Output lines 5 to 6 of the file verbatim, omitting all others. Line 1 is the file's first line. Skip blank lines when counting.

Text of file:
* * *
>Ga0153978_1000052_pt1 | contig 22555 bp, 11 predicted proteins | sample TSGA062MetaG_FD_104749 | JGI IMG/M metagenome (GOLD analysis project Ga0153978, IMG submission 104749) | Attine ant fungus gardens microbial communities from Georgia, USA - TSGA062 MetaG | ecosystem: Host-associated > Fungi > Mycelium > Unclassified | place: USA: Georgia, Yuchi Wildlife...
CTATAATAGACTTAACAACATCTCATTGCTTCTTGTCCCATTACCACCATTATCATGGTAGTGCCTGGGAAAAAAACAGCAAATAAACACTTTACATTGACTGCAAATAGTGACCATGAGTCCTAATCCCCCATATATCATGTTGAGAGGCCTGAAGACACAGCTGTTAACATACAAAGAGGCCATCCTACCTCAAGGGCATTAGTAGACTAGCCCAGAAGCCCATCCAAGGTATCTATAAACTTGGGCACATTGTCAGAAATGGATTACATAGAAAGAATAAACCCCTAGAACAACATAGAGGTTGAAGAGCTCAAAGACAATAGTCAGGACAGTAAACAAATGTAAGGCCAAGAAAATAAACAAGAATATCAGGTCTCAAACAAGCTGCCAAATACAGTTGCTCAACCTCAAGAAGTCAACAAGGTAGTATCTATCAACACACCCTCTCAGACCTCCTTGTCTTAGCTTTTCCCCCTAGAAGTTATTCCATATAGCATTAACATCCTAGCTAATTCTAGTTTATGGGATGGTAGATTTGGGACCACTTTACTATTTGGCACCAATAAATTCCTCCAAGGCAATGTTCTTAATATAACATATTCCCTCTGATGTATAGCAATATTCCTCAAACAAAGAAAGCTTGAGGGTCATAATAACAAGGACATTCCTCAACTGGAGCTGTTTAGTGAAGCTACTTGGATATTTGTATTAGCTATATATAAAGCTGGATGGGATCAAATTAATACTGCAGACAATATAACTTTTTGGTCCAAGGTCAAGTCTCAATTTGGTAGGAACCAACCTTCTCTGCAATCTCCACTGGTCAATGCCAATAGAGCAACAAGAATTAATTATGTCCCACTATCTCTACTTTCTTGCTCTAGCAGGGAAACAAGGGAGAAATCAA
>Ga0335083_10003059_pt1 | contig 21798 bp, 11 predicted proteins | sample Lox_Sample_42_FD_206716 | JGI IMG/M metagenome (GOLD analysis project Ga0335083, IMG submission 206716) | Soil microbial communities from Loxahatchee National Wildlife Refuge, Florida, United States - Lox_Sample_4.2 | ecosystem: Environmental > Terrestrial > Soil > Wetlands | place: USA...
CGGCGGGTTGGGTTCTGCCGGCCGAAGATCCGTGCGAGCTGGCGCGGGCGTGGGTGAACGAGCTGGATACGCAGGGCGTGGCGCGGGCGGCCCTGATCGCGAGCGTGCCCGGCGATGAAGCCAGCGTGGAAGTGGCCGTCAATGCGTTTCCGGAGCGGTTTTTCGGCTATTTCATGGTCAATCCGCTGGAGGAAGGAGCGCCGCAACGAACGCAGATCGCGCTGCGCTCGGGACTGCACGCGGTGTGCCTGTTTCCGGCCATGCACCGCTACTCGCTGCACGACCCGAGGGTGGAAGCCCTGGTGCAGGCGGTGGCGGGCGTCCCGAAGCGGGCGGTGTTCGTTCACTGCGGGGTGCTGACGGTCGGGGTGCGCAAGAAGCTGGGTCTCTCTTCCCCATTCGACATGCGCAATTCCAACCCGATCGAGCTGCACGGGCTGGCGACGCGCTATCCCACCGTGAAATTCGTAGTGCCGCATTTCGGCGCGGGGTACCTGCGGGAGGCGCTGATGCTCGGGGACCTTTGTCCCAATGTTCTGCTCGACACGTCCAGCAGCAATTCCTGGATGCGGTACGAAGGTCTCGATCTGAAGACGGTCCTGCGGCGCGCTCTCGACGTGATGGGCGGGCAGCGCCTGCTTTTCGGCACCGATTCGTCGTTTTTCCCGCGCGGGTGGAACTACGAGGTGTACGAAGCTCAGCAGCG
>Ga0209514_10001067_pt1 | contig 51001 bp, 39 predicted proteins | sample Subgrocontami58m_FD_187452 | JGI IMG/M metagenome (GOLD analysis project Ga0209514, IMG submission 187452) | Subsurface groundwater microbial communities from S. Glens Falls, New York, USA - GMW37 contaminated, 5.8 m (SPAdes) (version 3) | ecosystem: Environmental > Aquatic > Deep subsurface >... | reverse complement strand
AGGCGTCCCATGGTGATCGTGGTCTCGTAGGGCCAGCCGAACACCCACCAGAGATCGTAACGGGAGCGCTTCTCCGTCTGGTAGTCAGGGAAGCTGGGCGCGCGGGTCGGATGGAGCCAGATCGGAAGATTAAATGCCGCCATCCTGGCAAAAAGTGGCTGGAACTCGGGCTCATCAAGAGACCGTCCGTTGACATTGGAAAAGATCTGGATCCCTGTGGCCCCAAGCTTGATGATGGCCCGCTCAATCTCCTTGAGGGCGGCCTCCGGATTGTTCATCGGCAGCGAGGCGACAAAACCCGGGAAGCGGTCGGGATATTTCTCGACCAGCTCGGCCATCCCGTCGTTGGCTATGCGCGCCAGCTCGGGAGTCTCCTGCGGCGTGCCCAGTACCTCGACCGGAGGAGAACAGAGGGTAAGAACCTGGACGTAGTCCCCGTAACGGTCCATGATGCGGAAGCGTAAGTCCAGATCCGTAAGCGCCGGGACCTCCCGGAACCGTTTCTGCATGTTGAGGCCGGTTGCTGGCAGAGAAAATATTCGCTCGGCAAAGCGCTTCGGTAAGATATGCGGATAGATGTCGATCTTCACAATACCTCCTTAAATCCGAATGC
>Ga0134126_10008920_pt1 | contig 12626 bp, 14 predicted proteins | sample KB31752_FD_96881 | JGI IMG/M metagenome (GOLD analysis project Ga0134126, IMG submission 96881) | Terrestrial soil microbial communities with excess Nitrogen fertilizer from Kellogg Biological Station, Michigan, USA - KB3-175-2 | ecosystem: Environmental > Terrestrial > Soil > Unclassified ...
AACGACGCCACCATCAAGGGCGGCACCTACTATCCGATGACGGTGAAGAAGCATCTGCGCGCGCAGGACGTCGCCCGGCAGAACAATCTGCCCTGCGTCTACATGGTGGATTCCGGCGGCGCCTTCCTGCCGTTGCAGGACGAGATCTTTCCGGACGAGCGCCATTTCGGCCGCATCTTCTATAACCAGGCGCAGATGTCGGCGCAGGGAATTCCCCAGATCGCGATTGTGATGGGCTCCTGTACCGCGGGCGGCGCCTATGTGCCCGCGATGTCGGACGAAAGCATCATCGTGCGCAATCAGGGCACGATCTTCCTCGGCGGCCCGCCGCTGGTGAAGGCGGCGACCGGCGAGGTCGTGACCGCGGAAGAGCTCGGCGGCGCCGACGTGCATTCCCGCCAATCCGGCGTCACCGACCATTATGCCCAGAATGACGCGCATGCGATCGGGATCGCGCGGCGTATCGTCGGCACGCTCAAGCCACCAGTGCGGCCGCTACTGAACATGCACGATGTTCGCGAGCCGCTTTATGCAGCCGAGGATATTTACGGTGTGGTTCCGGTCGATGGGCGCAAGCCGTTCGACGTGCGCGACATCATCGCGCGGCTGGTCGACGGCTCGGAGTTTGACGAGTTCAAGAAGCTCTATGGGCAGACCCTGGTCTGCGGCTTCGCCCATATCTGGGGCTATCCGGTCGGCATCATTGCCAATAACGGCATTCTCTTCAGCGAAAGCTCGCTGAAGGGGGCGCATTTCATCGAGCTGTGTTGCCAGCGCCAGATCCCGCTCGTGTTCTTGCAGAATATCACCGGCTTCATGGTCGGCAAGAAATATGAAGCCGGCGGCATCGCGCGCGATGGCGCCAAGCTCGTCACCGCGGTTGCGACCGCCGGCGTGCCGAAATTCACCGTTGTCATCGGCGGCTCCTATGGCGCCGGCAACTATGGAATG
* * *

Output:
>Ga0209514_10001067_pt1 | contig 51001 bp, 39 predicted proteins | sample Subgrocontami58m_FD_187452 | JGI IMG/M metagenome (GOLD analysis project Ga0209514, IMG submission 187452) | Subsurface groundwater microbial communities from S. Glens Falls, New York, USA - GMW37 contaminated, 5.8 m (SPAdes) (version 3) | ecosystem: Environmental > Aquatic > Deep subsurface >... | reverse complement strand
AGGCGTCCCATGGTGATCGTGGTCTCGTAGGGCCAGCCGAACACCCACCAGAGATCGTAACGGGAGCGCTTCTCCGTCTGGTAGTCAGGGAAGCTGGGCGCGCGGGTCGGATGGAGCCAGATCGGAAGATTAAATGCCGCCATCCTGGCAAAAAGTGGCTGGAACTCGGGCTCATCAAGAGACCGTCCGTTGACATTGGAAAAGATCTGGATCCCTGTGGCCCCAAGCTTGATGATGGCCCGCTCAATCTCCTTGAGGGCGGCCTCCGGATTGTTCATCGGCAGCGAGGCGACAAAACCCGGGAAGCGGTCGGGATATTTCTCGACCAGCTCGGCCATCCCGTCGTTGGCTATGCGCGCCAGCTCGGGAGTCTCCTGCGGCGTGCCCAGTACCTCGACCGGAGGAGAACAGAGGGTAAGAACCTGGACGTAGTCCCCGTAACGGTCCATGATGCGGAAGCGTAAGTCCAGATCCGTAAGCGCCGGGACCTCCCGGAACCGTTTCTGCATGTTGAGGCCGGTTGCTGGCAGAGAAAATATTCGCTCGGCAAAGCGCTTCGGTAAGATATGCGGATAGATGTCGATCTTCACAATACCTCCTTAAATCCGAATGC